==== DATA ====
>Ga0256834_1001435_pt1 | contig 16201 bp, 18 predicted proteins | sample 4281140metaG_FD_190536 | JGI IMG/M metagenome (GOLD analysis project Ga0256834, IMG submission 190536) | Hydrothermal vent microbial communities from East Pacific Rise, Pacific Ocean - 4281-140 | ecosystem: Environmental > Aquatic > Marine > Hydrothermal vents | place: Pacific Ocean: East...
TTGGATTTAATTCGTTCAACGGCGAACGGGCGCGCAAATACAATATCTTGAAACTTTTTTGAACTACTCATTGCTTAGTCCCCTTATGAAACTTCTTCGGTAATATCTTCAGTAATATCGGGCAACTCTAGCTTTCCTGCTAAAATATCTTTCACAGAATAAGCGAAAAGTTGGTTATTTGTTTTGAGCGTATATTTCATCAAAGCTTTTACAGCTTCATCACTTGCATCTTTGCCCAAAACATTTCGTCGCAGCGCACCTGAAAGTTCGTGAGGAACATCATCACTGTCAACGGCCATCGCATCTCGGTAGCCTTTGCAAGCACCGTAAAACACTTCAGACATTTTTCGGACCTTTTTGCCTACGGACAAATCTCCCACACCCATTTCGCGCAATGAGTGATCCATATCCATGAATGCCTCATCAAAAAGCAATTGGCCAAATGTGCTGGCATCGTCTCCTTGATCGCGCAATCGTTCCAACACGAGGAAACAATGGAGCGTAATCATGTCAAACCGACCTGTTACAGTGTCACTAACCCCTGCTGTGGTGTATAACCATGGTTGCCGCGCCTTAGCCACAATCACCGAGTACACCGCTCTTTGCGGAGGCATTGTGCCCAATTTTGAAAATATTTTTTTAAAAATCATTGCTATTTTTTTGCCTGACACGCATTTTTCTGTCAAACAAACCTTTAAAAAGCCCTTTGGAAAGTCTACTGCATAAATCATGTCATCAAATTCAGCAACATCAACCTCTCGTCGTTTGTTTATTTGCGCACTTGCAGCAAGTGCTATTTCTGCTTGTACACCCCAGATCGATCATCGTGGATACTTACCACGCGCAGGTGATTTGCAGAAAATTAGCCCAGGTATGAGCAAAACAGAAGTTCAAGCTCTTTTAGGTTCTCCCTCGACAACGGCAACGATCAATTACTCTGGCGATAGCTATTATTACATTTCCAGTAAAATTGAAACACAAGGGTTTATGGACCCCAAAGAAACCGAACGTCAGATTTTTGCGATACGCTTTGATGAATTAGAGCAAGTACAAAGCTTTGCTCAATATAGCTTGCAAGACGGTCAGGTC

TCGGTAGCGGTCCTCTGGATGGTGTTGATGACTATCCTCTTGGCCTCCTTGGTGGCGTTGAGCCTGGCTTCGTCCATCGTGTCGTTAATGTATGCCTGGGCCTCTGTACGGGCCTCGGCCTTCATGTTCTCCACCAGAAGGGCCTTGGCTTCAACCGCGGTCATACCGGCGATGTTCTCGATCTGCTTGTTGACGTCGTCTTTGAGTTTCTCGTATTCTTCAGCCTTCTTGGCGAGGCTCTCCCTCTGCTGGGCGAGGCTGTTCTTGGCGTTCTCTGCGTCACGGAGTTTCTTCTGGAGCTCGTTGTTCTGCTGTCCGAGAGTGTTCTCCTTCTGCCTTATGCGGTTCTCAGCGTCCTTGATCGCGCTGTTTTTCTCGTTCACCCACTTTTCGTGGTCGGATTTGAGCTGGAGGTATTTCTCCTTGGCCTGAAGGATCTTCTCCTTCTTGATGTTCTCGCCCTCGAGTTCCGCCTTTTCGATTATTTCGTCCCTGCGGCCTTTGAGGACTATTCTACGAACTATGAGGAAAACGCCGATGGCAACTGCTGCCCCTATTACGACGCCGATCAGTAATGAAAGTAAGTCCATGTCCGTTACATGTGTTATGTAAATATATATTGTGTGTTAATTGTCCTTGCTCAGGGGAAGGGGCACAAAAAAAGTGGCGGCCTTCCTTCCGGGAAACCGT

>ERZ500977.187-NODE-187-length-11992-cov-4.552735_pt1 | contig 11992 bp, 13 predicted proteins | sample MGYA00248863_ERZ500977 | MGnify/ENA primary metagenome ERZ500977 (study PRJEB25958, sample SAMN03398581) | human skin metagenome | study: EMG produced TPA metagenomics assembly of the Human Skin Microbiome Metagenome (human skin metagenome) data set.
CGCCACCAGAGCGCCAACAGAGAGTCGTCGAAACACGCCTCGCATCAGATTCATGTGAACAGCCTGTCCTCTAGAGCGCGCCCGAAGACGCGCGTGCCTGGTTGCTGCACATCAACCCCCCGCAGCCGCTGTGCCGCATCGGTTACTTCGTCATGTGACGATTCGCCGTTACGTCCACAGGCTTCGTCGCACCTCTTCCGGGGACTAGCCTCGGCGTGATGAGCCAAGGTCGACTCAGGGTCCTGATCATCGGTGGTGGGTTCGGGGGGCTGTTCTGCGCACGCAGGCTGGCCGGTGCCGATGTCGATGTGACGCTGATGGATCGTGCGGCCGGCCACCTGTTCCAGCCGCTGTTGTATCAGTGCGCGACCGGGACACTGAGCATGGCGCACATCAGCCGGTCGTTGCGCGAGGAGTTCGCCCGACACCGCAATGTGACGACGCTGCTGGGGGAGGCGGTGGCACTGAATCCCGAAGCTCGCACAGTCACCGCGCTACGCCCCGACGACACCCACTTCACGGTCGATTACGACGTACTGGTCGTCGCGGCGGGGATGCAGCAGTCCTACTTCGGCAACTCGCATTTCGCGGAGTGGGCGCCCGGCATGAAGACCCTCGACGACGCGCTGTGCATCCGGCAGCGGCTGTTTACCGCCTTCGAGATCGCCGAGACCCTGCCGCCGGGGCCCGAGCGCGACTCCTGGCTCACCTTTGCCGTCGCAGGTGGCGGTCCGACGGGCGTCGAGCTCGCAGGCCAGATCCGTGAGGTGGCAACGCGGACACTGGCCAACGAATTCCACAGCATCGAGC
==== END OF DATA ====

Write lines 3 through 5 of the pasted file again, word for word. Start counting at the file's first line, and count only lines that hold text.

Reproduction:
TCGGTAGCGGTCCTCTGGATGGTGTTGATGACTATCCTCTTGGCCTCCTTGGTGGCGTTGAGCCTGGCTTCGTCCATCGTGTCGTTAATGTATGCCTGGGCCTCTGTACGGGCCTCGGCCTTCATGTTCTCCACCAGAAGGGCCTTGGCTTCAACCGCGGTCATACCGGCGATGTTCTCGATCTGCTTGTTGACGTCGTCTTTGAGTTTCTCGTATTCTTCAGCCTTCTTGGCGAGGCTCTCCCTCTGCTGGGCGAGGCTGTTCTTGGCGTTCTCTGCGTCACGGAGTTTCTTCTGGAGCTCGTTGTTCTGCTGTCCGAGAGTGTTCTCCTTCTGCCTTATGCGGTTCTCAGCGTCCTTGATCGCGCTGTTTTTCTCGTTCACCCACTTTTCGTGGTCGGATTTGAGCTGGAGGTATTTCTCCTTGGCCTGAAGGATCTTCTCCTTCTTGATGTTCTCGCCCTCGAGTTCCGCCTTTTCGATTATTTCGTCCCTGCGGCCTTTGAGGACTATTCTACGAACTATGAGGAAAACGCCGATGGCAACTGCTGCCCCTATTACGACGCCGATCAGTAATGAAAGTAAGTCCATGTCCGTTACATGTGTTATGTAAATATATATTGTGTGTTAATTGTCCTTGCTCAGGGGAAGGGGCACAAAAAAAGTGGCGGCCTTCCTTCCGGGAAACCGT

>ERZ500977.187-NODE-187-length-11992-cov-4.552735_pt1 | contig 11992 bp, 13 predicted proteins | sample MGYA00248863_ERZ500977 | MGnify/ENA primary metagenome ERZ500977 (study PRJEB25958, sample SAMN03398581) | human skin metagenome | study: EMG produced TPA metagenomics assembly of the Human Skin Microbiome Metagenome (human skin metagenome) data set.
CGCCACCAGAGCGCCAACAGAGAGTCGTCGAAACACGCCTCGCATCAGATTCATGTGAACAGCCTGTCCTCTAGAGCGCGCCCGAAGACGCGCGTGCCTGGTTGCTGCACATCAACCCCCCGCAGCCGCTGTGCCGCATCGGTTACTTCGTCATGTGACGATTCGCCGTTACGTCCACAGGCTTCGTCGCACCTCTTCCGGGGACTAGCCTCGGCGTGATGAGCCAAGGTCGACTCAGGGTCCTGATCATCGGTGGTGGGTTCGGGGGGCTGTTCTGCGCACGCAGGCTGGCCGGTGCCGATGTCGATGTGACGCTGATGGATCGTGCGGCCGGCCACCTGTTCCAGCCGCTGTTGTATCAGTGCGCGACCGGGACACTGAGCATGGCGCACATCAGCCGGTCGTTGCGCGAGGAGTTCGCCCGACACCGCAATGTGACGACGCTGCTGGGGGAGGCGGTGGCACTGAATCCCGAAGCTCGCACAGTCACCGCGCTACGCCCCGACGACACCCACTTCACGGTCGATTACGACGTACTGGTCGTCGCGGCGGGGATGCAGCAGTCCTACTTCGGCAACTCGCATTTCGCGGAGTGGGCGCCCGGCATGAAGACCCTCGACGACGCGCTGTGCATCCGGCAGCGGCTGTTTACCGCCTTCGAGATCGCCGAGACCCTGCCGCCGGGGCCCGAGCGCGACTCCTGGCTCACCTTTGCCGTCGCAGGTGGCGGTCCGACGGGCGTCGAGCTCGCAGGCCAGATCCGTGAGGTGGCAACGCGGACACTGGCCAACGAATTCCACAGCATCGAGC